Field trips!

Home. After four weeks of sculpting and two weeks exploring Italy it is wonderful to be back home on beautiful Whidbey Island. It’s so green! Italy was so great (big surprise), I have more photos to share from my trip, so if you’re up for more about Sue’s adventures in Italy, keep following the blog.

The last week in March we (Tamara, Eirene, and I), took a couple of great field trips. We went into Florence to have a visit with David, yes, “The David.” We also visited the Medici Chapel to see the sculptures there. The following day we went up into the mountains outside of Carrara on a marble quarry tour, its too many photos for one blog so that is a whole separate blog that I will post soon, in the meantime, enjoy Michelangelo.

David by Michelangelo di Lodovico Buonarroti Simoni at the Galleria dell’Accademia in Florence. When I first saw this sculpture in person 16 years ago it took my breath away. This return visit was no less inspiring.

I hope you enjoy the photos even a fraction as much as we enjoyed these days. I plan to post a couple more blogs after this and I’ll definitely post when the stone arrives. It’s on a ship now headed this way and is due in late May.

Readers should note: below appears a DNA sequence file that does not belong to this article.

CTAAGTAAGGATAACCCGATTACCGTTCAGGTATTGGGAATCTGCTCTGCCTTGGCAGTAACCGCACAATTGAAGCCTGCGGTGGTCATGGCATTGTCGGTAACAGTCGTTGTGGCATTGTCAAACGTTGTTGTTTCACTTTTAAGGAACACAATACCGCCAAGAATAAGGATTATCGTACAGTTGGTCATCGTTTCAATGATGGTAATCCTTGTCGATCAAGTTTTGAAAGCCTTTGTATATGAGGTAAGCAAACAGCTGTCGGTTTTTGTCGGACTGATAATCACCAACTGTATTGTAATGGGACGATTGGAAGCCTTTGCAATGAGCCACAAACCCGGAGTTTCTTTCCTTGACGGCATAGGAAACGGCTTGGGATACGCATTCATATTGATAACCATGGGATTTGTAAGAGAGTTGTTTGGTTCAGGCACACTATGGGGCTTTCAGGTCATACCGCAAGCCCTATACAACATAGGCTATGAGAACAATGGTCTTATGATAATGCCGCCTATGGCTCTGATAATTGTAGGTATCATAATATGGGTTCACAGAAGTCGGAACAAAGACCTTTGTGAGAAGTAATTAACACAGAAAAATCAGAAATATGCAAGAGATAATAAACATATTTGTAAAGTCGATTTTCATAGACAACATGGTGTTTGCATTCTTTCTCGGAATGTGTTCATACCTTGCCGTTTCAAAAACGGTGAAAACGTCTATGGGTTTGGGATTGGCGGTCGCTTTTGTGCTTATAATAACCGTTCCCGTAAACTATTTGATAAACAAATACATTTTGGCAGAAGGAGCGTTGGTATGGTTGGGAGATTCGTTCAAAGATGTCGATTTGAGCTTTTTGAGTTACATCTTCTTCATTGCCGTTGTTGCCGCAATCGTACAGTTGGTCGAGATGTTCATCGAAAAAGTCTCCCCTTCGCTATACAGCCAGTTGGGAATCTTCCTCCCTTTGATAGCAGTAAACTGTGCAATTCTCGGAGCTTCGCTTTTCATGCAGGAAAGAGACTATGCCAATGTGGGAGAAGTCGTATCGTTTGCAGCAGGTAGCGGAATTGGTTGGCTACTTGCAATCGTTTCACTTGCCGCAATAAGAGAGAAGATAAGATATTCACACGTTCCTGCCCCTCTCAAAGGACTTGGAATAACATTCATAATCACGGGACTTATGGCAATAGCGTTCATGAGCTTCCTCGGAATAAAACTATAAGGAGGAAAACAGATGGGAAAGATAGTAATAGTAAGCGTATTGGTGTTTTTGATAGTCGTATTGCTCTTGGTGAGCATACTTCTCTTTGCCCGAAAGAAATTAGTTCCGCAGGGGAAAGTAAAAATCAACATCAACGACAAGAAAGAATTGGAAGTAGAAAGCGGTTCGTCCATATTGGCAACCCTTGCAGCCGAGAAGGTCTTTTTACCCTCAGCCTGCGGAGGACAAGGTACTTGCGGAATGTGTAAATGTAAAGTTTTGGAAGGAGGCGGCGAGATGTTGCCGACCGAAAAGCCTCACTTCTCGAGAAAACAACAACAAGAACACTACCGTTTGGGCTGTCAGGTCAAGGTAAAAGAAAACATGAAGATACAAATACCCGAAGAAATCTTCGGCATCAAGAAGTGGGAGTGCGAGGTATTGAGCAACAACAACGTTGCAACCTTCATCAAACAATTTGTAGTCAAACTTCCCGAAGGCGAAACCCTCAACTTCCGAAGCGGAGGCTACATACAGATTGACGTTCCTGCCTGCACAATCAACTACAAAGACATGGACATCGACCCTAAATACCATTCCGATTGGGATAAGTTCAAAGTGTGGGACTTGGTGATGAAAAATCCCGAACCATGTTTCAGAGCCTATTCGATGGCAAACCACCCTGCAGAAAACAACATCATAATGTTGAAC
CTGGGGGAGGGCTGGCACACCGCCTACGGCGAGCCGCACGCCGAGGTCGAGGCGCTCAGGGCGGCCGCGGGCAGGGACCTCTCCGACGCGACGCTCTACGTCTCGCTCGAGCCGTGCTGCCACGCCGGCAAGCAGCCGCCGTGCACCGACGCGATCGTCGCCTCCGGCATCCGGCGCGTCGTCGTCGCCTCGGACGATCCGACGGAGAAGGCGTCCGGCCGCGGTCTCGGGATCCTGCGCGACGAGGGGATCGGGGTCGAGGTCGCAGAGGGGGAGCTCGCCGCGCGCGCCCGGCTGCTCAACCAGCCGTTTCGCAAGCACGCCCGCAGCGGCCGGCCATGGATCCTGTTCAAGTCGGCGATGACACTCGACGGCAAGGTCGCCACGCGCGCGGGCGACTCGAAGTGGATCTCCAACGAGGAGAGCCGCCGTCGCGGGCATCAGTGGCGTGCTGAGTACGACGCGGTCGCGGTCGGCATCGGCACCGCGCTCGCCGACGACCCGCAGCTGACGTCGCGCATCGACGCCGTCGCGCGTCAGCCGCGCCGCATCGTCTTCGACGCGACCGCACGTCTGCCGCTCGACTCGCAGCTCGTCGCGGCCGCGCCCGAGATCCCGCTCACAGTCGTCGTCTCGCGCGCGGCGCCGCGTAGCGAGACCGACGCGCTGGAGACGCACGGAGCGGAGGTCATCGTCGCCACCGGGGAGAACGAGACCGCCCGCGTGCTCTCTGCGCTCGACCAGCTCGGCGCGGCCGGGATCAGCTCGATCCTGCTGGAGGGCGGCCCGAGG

These are photos of the unfinished Slaves by Michelangelo, also at the Galleria dell’ Academia in Florence. It’s amazing to get within feet of these sculptures and see the tool marks as he worked to find the lines of the form in the block. You can see where he was working out the placement of the body part, pushing it deeper into the stone.

That’s Tamara and Eirene (third and fourth persons from the right) enjoying the well-place bench where you can sit and gaze and then move along and appreciate the lines of the sculpture from a slightly different vantage point.

The Medici Chapel is home to the sculptures at the tombs of Lorenzo and Giuliano de Medici. You probably know these sculptures as “Night and Day,” and “Dawn and Dusk,” by Michelangelo.

Lorenzo and Dusk and Dawn
Guiliano and Night and Day (notice how “Day” is so more polished and more bright than “Night”).

The David and other celebrated Renaissance sculptures are what I grew up seeing in my art books and in popular culture. To see them in person is an inspiration. I’m grateful these sculptures were recognized as masterpieces and protected. I do grieve for the losses of so many masterpieces around the world lost to time, war, and ignorance.

So, back to more Michelangelo. Follow me on a little side track. As my trip progressed I went to Milan and while there I got to see a Michelangelo’s Rondanini Pietà. He sculpted the “Pietà” theme at least three times; the first he sculpted when he was in his 20’s, the famous Pietà which is at Saint Peter’s Basilica in Rome. The second has 4 figures; “Deposition,” which sculpted in his 70’s. It’s in Florence but I have not see this one. The Rondanini Pietà is at the Sforza Castle in Milan and it was the last sculpture he was working on when he died at 89. Ah, it’s such a feast seeing these sculptures in person.